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XLink is pretty aggressively used by XBRL (extensible business reporting
language - http://www.xbrl.org/ ). That was exactly a case of "polite
inclusion". XBRL uses simple links associate XML schemas (as in W3C
schemas) with 3rd party linkbases that provide extensive explanations of
how the contents of the various elements declared in the WSD Schemas
should be interpreted.
This decision was not taken lightly and certainly resulted in a range of
early difficulties as software developers grappled with the patchy
support of XLink and XPointer.
For example, I am working on an XBRL API implementation in Java at the
moment and found it necessary to create an XLink processor from scratch.
That processor was written to recognise XLink elements and pass control
over from a SAX handler to an XLink handler for additional processing.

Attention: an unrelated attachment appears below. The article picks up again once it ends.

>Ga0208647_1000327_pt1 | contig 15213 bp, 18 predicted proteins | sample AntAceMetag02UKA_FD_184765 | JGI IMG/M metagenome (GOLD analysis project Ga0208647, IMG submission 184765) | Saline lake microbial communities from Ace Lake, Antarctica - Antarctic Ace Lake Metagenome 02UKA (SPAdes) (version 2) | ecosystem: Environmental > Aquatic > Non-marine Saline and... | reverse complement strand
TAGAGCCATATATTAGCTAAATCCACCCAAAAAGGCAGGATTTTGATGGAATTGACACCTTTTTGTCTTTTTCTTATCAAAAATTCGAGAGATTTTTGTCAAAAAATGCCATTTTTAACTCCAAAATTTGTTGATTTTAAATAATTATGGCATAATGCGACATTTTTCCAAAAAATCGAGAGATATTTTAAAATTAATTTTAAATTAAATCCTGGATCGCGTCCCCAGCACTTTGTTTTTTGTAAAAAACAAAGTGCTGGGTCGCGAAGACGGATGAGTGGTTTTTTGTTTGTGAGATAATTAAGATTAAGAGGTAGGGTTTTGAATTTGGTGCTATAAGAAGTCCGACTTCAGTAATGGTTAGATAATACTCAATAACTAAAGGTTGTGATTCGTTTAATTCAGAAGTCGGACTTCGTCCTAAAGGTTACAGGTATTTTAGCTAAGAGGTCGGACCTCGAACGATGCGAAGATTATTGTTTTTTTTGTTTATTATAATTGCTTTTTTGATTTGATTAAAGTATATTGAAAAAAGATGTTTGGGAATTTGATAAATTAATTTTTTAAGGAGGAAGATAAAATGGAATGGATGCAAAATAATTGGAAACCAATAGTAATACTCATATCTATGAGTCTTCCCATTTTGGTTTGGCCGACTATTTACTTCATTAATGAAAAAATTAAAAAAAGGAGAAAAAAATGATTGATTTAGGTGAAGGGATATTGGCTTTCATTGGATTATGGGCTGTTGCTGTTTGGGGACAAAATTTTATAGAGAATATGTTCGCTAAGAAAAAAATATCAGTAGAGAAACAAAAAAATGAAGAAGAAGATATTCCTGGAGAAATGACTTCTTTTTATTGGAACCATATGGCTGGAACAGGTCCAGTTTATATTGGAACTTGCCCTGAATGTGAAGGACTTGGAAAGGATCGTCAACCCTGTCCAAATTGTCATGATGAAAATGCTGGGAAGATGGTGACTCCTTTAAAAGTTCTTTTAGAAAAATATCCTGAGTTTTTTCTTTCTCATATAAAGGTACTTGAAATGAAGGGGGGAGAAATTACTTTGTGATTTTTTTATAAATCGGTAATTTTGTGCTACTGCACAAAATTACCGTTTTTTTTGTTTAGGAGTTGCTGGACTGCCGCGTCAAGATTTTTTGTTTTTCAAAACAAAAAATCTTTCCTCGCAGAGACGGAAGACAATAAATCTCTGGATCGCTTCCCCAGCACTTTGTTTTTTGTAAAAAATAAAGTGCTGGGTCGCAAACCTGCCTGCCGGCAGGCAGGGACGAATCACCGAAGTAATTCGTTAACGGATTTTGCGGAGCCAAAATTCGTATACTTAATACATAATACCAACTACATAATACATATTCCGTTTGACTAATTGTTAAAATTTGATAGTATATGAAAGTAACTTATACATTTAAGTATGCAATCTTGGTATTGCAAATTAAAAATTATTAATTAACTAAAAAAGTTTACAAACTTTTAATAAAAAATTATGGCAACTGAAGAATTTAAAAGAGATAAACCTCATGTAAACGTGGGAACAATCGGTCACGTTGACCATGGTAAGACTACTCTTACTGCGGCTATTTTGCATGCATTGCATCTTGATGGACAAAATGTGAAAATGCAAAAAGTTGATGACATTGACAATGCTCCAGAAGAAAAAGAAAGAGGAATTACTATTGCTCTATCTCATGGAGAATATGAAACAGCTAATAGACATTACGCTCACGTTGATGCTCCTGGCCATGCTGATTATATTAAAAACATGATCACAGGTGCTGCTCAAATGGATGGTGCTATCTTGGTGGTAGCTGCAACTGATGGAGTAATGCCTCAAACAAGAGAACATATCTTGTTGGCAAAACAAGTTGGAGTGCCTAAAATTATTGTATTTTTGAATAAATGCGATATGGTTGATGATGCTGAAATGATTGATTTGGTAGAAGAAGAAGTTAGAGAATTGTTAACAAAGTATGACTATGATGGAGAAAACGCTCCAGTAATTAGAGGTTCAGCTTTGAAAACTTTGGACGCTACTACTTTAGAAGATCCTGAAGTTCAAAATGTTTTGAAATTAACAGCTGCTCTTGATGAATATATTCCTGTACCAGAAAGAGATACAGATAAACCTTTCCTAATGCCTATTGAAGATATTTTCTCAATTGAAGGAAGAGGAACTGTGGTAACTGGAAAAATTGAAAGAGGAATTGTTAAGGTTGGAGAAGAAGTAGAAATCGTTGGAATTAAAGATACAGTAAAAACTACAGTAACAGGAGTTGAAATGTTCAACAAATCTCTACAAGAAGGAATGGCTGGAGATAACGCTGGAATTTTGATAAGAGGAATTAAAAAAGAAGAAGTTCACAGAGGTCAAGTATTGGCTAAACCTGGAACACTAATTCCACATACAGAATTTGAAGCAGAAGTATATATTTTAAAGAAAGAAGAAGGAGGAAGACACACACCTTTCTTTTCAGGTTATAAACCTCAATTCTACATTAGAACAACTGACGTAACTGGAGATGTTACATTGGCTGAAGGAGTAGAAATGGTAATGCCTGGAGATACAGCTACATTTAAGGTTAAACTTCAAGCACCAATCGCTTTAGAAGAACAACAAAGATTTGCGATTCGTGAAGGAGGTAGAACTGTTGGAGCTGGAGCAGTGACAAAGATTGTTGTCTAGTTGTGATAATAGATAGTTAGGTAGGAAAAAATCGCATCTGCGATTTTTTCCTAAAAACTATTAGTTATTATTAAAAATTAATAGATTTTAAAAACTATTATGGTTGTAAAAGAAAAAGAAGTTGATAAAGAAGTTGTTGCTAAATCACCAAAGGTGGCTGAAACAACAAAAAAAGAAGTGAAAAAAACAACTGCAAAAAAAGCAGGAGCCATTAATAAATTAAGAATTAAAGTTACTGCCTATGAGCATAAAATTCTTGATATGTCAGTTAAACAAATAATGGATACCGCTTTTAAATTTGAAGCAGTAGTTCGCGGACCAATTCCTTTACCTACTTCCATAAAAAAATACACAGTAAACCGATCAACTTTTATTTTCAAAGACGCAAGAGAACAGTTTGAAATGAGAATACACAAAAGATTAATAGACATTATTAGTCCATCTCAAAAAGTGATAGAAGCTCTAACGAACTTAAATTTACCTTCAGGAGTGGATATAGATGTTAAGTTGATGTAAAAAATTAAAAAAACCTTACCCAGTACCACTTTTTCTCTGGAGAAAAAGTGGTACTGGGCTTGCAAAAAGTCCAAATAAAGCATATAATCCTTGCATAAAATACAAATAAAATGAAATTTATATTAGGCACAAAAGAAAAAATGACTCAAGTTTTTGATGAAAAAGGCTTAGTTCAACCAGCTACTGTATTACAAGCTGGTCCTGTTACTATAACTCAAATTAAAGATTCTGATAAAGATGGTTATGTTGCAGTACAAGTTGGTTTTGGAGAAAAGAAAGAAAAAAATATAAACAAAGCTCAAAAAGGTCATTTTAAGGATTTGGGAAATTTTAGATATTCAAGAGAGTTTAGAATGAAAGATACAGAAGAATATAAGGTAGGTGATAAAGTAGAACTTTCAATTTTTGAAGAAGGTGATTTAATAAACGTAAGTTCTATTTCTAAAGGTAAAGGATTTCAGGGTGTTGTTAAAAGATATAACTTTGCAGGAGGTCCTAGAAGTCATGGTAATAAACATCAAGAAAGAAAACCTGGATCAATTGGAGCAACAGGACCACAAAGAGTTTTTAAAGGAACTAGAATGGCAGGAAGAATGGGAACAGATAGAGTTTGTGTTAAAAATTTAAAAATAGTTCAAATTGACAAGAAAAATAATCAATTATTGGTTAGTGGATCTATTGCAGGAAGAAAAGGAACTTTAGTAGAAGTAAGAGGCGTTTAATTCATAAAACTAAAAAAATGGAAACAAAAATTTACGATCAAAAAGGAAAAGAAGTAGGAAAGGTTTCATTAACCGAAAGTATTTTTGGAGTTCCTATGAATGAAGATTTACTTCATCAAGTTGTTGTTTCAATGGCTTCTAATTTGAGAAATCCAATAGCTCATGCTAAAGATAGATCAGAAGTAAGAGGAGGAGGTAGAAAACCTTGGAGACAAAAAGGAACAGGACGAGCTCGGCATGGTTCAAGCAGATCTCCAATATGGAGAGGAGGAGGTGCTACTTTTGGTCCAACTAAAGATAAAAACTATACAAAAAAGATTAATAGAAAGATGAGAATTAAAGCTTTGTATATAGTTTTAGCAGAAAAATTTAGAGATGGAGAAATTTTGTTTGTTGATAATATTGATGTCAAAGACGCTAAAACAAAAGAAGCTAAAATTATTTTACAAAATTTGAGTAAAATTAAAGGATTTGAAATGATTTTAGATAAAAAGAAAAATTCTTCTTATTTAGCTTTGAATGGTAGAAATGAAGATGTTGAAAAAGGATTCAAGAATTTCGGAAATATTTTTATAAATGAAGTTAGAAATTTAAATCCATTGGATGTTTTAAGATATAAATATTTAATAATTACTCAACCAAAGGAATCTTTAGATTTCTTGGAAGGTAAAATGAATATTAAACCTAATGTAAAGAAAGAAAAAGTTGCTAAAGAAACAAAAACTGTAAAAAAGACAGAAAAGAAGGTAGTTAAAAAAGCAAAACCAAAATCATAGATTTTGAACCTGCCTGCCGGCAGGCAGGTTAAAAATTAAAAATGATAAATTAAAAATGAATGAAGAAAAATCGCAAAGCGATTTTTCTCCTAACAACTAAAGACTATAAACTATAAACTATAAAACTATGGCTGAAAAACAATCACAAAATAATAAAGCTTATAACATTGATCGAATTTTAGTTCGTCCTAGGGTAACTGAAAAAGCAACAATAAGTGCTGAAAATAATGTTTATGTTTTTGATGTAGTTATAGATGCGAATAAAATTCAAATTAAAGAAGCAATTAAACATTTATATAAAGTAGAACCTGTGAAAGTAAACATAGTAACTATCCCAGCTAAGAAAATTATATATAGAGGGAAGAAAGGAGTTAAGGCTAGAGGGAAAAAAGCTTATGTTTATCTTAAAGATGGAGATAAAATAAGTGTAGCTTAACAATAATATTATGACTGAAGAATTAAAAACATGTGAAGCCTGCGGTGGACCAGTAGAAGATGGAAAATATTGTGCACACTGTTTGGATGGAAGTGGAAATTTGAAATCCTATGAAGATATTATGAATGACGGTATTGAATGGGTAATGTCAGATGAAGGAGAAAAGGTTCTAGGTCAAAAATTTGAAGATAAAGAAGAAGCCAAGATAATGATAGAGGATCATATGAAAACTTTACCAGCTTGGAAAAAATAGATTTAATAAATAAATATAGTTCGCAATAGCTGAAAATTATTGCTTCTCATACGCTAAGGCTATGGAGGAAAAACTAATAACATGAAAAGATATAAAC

See http://www.xbrlapi.org/ for more details. That XLink processor
could be used more generally for XLink processing applications but
judging from the handful of downloads from Sourceforge, it is not in
particularly high demand :-)
As a final bit of feedback on this usage experience, XBRL does not use
the XLinks in a "human-interaction" mode so features like the "show"
attribute are pretty irrelevant.
On Tue, 2005-06-28 at 15:50 -0500, Bullard, Claude L (Len) wrote:
> After the thread a while back about the
> death of XLink, I keep finding examples
> of it being cited, particularly in the
> OGC literature.
> It seems it lives. I have to wonder
> what implementations there are and if any
> of them interoperate past spelling it the
> same way. Or is this an example of yet
> another abstraction that has been adopted
> not by the consensus as to its utility,
> but the mere fact of standardization and
> a consensus not to reinvent that which
> has already been spec'd elsewhere
> regardless of the implementation status?
> I wonder of there is a term for this
> phenomenon: polite inclusion of other
> works that are not successful in terms
> of ground support, and which become a
> drag on the uptake of the standards/specs
> which include them.
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